Denny Medley-US PRESSWIRE
The Mets' farm system has improved, but Jonathan Mayo is even higher on some players than other outlets.
#6: Travis d'Arnaud
If it hadn’t been for some injuries, talk about d’Arnaud as a prospect would have long been a thing of the past and the buzz would be about him as one of the bright young catching stars in the big leagues. In 2012, he was tearing up the Pacific Coast League when he tore the PCL in his left knee. During the offseason, he was traded for an ace for the second time in his career. Initially a Phillies prospect, he was dealt to Toronto in the Roy Halladay deal. This time, he was the key part of a package sent from the Blue Jays to the Mets for R.A. Dickey. When healthy, he has the tools to be a top-flight all-around backstop.
The placement of d'Arnaud this high comes as no surprise, as the young catcher showed considerable promise in Triple-A last season before getting hurt. He should slot in as the Mets' catcher by mid-season with a chance to be a mainstay at the position for the next five to ten years. He was placed just behind Taijuan Walker and just ahead of Jose Fernandez. Both are considered to be among the best pitching prospects in baseball.
#8: Zack Wheeler
He came to the Mets in the 2011 deal for Carlos Beltran and in his first full season with his new organization, the two-time Futures Game participant reached Triple-A. Wheeler has evolved from more of a thrower into a complete pitcher, one who isn’t far from helping out at the big league level. Tall and projectable, Wheeler is a power pitcher with a feel for three pitches. His fastball is already plus, touching 98 mph, with some sink and he can add and subtract from it. He throws two breaking balls, a curve he’s always had and a newer slider, both of which can be at least above-average. His changeup has improved and should be an average third offering.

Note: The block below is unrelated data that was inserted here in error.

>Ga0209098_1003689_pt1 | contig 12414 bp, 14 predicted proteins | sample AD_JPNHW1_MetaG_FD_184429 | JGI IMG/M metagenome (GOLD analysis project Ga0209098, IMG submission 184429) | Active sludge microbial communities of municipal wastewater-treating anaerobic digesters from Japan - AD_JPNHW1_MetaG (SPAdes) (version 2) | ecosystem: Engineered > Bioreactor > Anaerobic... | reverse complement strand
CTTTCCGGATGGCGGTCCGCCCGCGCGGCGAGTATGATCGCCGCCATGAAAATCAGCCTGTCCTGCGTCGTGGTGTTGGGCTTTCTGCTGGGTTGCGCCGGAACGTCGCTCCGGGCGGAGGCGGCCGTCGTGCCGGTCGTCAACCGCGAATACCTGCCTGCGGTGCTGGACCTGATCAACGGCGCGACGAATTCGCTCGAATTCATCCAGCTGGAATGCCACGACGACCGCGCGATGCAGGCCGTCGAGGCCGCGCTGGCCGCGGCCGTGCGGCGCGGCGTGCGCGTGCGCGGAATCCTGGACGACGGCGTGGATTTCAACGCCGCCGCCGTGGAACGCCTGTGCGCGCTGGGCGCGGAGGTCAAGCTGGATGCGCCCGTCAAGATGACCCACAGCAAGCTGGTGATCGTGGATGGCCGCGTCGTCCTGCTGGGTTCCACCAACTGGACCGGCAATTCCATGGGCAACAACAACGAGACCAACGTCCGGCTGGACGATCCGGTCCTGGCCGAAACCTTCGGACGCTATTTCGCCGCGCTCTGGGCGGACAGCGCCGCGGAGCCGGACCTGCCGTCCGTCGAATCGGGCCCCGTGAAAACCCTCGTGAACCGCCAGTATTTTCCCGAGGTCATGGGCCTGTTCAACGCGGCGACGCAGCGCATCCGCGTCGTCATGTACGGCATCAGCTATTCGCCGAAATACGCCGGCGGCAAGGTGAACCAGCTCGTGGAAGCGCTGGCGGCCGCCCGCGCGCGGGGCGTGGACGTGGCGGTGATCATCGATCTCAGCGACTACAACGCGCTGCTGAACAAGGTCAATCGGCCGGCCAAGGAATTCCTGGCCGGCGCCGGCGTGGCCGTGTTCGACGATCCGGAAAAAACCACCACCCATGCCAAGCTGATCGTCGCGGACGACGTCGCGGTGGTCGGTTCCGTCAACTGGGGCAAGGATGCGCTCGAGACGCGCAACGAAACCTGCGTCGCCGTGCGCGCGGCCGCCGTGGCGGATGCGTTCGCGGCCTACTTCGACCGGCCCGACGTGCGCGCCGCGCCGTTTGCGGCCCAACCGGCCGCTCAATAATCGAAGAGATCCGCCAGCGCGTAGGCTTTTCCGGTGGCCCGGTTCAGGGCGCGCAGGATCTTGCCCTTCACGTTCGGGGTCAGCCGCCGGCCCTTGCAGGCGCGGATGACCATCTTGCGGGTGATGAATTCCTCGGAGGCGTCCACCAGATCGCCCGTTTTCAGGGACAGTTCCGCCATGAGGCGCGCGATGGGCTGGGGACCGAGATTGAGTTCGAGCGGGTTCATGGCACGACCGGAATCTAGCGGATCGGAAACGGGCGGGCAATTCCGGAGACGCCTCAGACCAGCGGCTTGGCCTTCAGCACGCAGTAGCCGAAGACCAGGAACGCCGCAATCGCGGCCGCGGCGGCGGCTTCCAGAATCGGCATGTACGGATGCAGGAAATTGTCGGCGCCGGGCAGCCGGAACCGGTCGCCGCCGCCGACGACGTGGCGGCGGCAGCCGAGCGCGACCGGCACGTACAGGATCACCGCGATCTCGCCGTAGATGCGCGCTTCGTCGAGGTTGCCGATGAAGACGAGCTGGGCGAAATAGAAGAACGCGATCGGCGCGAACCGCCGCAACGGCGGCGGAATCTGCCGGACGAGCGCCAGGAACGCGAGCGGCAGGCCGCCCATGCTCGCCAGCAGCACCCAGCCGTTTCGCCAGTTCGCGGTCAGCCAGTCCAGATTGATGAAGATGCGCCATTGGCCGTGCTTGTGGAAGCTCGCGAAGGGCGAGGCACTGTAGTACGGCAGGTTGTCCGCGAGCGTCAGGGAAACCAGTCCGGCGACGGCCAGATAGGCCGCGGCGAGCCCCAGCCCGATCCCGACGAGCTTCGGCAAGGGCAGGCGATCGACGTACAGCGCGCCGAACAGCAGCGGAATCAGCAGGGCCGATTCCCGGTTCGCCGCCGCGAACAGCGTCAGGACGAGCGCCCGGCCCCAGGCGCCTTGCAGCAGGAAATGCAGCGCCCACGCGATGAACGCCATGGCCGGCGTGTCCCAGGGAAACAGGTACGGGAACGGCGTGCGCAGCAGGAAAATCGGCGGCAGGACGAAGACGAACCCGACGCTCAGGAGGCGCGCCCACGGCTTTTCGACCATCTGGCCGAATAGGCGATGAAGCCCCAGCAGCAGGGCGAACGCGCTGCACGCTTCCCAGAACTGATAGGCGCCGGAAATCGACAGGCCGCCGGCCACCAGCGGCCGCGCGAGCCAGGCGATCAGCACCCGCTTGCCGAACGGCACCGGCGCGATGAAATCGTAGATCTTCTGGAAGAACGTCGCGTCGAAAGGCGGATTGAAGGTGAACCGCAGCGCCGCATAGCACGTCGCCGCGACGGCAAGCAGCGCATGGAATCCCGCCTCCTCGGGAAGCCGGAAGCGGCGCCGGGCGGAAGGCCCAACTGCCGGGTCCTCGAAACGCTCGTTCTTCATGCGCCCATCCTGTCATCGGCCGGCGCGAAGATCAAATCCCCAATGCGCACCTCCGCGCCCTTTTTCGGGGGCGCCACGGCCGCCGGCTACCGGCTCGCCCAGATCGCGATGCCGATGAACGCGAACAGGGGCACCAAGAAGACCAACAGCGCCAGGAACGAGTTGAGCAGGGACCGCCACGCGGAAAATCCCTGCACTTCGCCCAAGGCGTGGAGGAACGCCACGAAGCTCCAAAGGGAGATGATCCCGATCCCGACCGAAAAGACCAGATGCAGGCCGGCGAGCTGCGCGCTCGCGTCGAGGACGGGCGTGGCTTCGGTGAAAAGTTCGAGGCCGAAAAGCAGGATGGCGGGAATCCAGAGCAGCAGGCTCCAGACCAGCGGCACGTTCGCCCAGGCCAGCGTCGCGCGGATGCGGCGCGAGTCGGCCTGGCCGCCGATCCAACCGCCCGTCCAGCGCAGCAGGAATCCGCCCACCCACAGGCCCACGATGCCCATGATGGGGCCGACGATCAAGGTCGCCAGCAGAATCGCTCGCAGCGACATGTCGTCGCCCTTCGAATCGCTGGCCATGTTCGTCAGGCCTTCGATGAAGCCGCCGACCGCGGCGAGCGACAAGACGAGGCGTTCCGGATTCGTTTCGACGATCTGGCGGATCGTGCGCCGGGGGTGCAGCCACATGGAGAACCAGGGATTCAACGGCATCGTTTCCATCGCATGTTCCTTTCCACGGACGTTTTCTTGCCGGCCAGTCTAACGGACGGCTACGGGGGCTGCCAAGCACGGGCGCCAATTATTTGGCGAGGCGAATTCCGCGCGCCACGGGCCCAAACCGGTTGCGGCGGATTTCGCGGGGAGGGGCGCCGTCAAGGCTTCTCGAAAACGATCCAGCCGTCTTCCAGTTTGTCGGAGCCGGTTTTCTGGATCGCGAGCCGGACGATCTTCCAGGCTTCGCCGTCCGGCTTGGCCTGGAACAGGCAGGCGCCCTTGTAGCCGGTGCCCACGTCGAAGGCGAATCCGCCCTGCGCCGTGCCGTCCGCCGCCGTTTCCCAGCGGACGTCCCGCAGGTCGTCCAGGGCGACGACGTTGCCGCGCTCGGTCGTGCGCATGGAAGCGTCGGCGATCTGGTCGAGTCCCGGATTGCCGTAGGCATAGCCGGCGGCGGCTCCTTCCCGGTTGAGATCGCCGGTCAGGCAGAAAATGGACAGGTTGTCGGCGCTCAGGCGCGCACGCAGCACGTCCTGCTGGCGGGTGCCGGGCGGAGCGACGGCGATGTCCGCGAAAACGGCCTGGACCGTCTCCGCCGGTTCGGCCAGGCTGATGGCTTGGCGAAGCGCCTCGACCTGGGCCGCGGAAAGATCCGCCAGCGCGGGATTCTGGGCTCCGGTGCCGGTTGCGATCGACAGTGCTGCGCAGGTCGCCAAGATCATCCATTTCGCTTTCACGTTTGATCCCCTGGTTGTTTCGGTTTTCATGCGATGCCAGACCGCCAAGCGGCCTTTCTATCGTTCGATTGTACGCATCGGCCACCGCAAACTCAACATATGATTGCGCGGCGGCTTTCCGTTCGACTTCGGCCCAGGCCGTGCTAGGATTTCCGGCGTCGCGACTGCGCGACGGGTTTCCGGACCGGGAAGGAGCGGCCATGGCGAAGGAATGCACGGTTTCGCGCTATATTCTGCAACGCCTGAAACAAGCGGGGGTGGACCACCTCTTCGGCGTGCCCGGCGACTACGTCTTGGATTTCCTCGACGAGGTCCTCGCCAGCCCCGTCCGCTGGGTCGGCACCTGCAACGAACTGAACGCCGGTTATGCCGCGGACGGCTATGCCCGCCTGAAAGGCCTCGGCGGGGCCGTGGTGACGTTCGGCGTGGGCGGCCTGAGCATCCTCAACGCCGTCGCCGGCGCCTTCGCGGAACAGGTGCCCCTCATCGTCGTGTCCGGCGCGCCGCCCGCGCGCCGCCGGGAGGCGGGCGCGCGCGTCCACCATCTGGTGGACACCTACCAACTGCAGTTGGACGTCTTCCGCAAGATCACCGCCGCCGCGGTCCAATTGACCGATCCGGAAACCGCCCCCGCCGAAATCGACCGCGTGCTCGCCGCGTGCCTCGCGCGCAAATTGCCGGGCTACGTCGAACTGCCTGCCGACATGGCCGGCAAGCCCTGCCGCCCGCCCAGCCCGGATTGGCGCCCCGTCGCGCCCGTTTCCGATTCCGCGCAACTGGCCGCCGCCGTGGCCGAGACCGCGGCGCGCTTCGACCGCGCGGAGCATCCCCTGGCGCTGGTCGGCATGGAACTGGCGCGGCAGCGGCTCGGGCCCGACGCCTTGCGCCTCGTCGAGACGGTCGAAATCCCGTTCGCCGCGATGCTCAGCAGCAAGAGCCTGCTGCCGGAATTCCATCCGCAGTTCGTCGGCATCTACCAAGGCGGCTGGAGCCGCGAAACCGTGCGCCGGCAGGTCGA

Wheeler and d'Arnaud both rank in the top 10 on this list, highlighting the excellent job that Sandy Alderson has done to acquire young talent. Wheeler and Harvey could combine at the top of the rotation for the next decade to give the Mets one of the most formidable duos in baseball.
When putting these two with d'Arnaud behind the plate, the Mets are in a really exciting place right now in terms of having premium talent at places where it is tough to find it. Wheeler could be in Flushing by mid-season if things go well for the right-hander in Las Vegas.
#29: Noah Syndergaard
Syndergaard had a very successful full-season debut where he made the All-Star team, held hitters to a .212 average and struck out 10.6 per nine innings. He uses his height well, throwing downhill with some movement. Though his fastball is plus, thrown up to 96 mph consistently, he’s more than just a thrower. His power curve has improved as he’s added velocity to it and it could be an above-average breaking ball in the future. He has a power changeup as well, which is still a work in progress, but could give him a third above-average offering.
This ranking was the shocker, as while Syndergaard is highly-regarded, no one has him this high. The 6-5 right-hander throws a huge fastball that some have put a 7 grade on, so while this grade may be premature, it is not insane.
In case you're missing my theme, this is another excellent move by Sandy Alderson. The second-best prospect acquired for R.A. Dickey, Syndergaard could go on to be a 2-starter and provide similar value in a few seasons.
As I mentioned at the top, Mayo tends to go his own route when it comes to prospect ranking. While the placement of d'Arnaud and Wheeler is hardly anything to write home about, Syndergaard at 29 will either look genius or idiotic at the end of the season. He is a candidate to break out similar to how Wheeler did when he came to the Mets. Mayo's list is another example of how Alderson has done a great job acquiring young, impact talent through trades. The Mets could be poised for long-term success very soon.